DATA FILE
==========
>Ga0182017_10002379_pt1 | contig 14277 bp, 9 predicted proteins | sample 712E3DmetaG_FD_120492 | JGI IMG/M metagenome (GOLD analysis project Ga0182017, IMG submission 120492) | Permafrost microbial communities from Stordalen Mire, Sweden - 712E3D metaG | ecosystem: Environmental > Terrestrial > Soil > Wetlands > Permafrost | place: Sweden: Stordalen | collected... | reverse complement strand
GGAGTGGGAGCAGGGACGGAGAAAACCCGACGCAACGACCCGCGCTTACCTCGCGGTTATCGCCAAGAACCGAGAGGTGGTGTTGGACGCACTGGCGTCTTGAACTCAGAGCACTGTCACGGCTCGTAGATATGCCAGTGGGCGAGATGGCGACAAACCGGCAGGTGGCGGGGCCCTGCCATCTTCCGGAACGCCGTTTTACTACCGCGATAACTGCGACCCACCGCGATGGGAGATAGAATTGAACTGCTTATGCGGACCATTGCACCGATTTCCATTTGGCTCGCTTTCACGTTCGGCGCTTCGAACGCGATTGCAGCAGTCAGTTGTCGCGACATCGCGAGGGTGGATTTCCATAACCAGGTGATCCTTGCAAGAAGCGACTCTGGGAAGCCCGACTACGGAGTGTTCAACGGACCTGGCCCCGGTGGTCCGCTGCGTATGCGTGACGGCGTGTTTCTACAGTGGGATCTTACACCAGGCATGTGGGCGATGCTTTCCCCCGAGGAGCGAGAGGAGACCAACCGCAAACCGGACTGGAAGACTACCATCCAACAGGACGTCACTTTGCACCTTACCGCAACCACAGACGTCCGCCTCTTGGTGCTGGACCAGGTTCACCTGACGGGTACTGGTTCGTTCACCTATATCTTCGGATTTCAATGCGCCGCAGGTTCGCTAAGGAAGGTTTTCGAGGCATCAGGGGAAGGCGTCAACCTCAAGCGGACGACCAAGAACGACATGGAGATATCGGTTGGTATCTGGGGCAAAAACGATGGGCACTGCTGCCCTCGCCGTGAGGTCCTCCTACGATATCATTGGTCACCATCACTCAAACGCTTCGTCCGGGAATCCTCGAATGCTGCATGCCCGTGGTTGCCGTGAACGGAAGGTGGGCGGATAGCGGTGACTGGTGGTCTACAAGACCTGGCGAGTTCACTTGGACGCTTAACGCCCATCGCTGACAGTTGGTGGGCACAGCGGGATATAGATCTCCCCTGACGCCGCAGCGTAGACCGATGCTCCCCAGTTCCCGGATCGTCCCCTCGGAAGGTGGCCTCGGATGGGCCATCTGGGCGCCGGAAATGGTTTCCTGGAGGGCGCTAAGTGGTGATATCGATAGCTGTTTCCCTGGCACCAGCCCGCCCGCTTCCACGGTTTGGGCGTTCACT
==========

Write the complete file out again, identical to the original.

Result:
>Ga0182017_10002379_pt1 | contig 14277 bp, 9 predicted proteins | sample 712E3DmetaG_FD_120492 | JGI IMG/M metagenome (GOLD analysis project Ga0182017, IMG submission 120492) | Permafrost microbial communities from Stordalen Mire, Sweden - 712E3D metaG | ecosystem: Environmental > Terrestrial > Soil > Wetlands > Permafrost | place: Sweden: Stordalen | collected... | reverse complement strand
GGAGTGGGAGCAGGGACGGAGAAAACCCGACGCAACGACCCGCGCTTACCTCGCGGTTATCGCCAAGAACCGAGAGGTGGTGTTGGACGCACTGGCGTCTTGAACTCAGAGCACTGTCACGGCTCGTAGATATGCCAGTGGGCGAGATGGCGACAAACCGGCAGGTGGCGGGGCCCTGCCATCTTCCGGAACGCCGTTTTACTACCGCGATAACTGCGACCCACCGCGATGGGAGATAGAATTGAACTGCTTATGCGGACCATTGCACCGATTTCCATTTGGCTCGCTTTCACGTTCGGCGCTTCGAACGCGATTGCAGCAGTCAGTTGTCGCGACATCGCGAGGGTGGATTTCCATAACCAGGTGATCCTTGCAAGAAGCGACTCTGGGAAGCCCGACTACGGAGTGTTCAACGGACCTGGCCCCGGTGGTCCGCTGCGTATGCGTGACGGCGTGTTTCTACAGTGGGATCTTACACCAGGCATGTGGGCGATGCTTTCCCCCGAGGAGCGAGAGGAGACCAACCGCAAACCGGACTGGAAGACTACCATCCAACAGGACGTCACTTTGCACCTTACCGCAACCACAGACGTCCGCCTCTTGGTGCTGGACCAGGTTCACCTGACGGGTACTGGTTCGTTCACCTATATCTTCGGATTTCAATGCGCCGCAGGTTCGCTAAGGAAGGTTTTCGAGGCATCAGGGGAAGGCGTCAACCTCAAGCGGACGACCAAGAACGACATGGAGATATCGGTTGGTATCTGGGGCAAAAACGATGGGCACTGCTGCCCTCGCCGTGAGGTCCTCCTACGATATCATTGGTCACCATCACTCAAACGCTTCGTCCGGGAATCCTCGAATGCTGCATGCCCGTGGTTGCCGTGAACGGAAGGTGGGCGGATAGCGGTGACTGGTGGTCTACAAGACCTGGCGAGTTCACTTGGACGCTTAACGCCCATCGCTGACAGTTGGTGGGCACAGCGGGATATAGATCTCCCCTGACGCCGCAGCGTAGACCGATGCTCCCCAGTTCCCGGATCGTCCCCTCGGAAGGTGGCCTCGGATGGGCCATCTGGGCGCCGGAAATGGTTTCCTGGAGGGCGCTAAGTGGTGATATCGATAGCTGTTTCCCTGGCACCAGCCCGCCCGCTTCCACGGTTTGGGCGTTCACT